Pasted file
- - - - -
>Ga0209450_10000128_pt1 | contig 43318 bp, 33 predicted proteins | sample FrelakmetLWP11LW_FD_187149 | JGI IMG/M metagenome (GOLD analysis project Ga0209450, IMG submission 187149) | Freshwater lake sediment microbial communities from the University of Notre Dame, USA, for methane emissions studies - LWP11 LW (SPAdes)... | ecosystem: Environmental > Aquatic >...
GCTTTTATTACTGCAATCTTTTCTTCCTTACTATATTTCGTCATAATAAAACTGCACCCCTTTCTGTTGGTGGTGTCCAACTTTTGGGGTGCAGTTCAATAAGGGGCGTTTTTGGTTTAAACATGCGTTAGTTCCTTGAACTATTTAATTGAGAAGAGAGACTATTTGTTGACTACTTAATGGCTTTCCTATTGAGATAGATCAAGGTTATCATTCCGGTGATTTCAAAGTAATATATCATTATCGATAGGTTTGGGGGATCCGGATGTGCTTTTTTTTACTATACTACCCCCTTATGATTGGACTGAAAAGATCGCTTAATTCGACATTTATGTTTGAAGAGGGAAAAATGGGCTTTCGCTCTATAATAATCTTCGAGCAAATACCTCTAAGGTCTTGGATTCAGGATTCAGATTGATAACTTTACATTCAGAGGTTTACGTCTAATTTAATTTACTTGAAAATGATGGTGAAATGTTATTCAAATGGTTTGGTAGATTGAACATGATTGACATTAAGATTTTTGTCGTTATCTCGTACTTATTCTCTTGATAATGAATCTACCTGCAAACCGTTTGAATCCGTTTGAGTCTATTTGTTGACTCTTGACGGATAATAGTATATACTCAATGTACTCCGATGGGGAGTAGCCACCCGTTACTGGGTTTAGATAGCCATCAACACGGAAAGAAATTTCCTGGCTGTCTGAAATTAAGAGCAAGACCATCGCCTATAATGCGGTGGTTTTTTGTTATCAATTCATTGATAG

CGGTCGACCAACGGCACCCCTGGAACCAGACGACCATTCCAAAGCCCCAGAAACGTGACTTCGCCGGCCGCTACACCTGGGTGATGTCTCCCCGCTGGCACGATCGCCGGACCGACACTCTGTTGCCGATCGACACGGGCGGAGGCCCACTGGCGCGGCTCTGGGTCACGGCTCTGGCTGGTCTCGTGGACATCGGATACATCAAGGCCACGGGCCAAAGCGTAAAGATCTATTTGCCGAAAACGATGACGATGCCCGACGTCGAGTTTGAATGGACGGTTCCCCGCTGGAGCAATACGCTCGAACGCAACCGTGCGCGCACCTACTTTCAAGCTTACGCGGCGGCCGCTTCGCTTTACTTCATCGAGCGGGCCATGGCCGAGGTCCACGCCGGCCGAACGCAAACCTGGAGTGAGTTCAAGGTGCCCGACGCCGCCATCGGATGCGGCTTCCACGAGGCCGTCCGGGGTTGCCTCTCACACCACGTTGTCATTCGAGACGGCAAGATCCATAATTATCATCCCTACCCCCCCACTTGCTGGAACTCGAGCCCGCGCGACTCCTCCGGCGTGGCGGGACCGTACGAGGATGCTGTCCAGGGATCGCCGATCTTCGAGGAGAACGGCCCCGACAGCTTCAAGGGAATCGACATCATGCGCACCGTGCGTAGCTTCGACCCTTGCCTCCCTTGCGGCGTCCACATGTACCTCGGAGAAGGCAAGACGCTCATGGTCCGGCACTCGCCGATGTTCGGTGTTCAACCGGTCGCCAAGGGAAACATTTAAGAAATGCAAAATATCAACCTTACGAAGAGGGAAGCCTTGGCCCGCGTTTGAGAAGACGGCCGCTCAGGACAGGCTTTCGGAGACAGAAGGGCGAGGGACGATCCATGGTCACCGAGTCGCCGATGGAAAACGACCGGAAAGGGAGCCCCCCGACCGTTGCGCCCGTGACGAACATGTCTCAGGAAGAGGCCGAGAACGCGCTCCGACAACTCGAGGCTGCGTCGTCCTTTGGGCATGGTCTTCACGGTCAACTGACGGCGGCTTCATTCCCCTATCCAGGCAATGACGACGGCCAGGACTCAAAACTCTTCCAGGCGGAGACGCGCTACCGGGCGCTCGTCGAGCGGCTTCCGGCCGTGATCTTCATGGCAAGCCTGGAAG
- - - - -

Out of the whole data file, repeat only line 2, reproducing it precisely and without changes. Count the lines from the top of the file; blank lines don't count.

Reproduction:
GCTTTTATTACTGCAATCTTTTCTTCCTTACTATATTTCGTCATAATAAAACTGCACCCCTTTCTGTTGGTGGTGTCCAACTTTTGGGGTGCAGTTCAATAAGGGGCGTTTTTGGTTTAAACATGCGTTAGTTCCTTGAACTATTTAATTGAGAAGAGAGACTATTTGTTGACTACTTAATGGCTTTCCTATTGAGATAGATCAAGGTTATCATTCCGGTGATTTCAAAGTAATATATCATTATCGATAGGTTTGGGGGATCCGGATGTGCTTTTTTTTACTATACTACCCCCTTATGATTGGACTGAAAAGATCGCTTAATTCGACATTTATGTTTGAAGAGGGAAAAATGGGCTTTCGCTCTATAATAATCTTCGAGCAAATACCTCTAAGGTCTTGGATTCAGGATTCAGATTGATAACTTTACATTCAGAGGTTTACGTCTAATTTAATTTACTTGAAAATGATGGTGAAATGTTATTCAAATGGTTTGGTAGATTGAACATGATTGACATTAAGATTTTTGTCGTTATCTCGTACTTATTCTCTTGATAATGAATCTACCTGCAAACCGTTTGAATCCGTTTGAGTCTATTTGTTGACTCTTGACGGATAATAGTATATACTCAATGTACTCCGATGGGGAGTAGCCACCCGTTACTGGGTTTAGATAGCCATCAACACGGAAAGAAATTTCCTGGCTGTCTGAAATTAAGAGCAAGACCATCGCCTATAATGCGGTGGTTTTTTGTTATCAATTCATTGATAG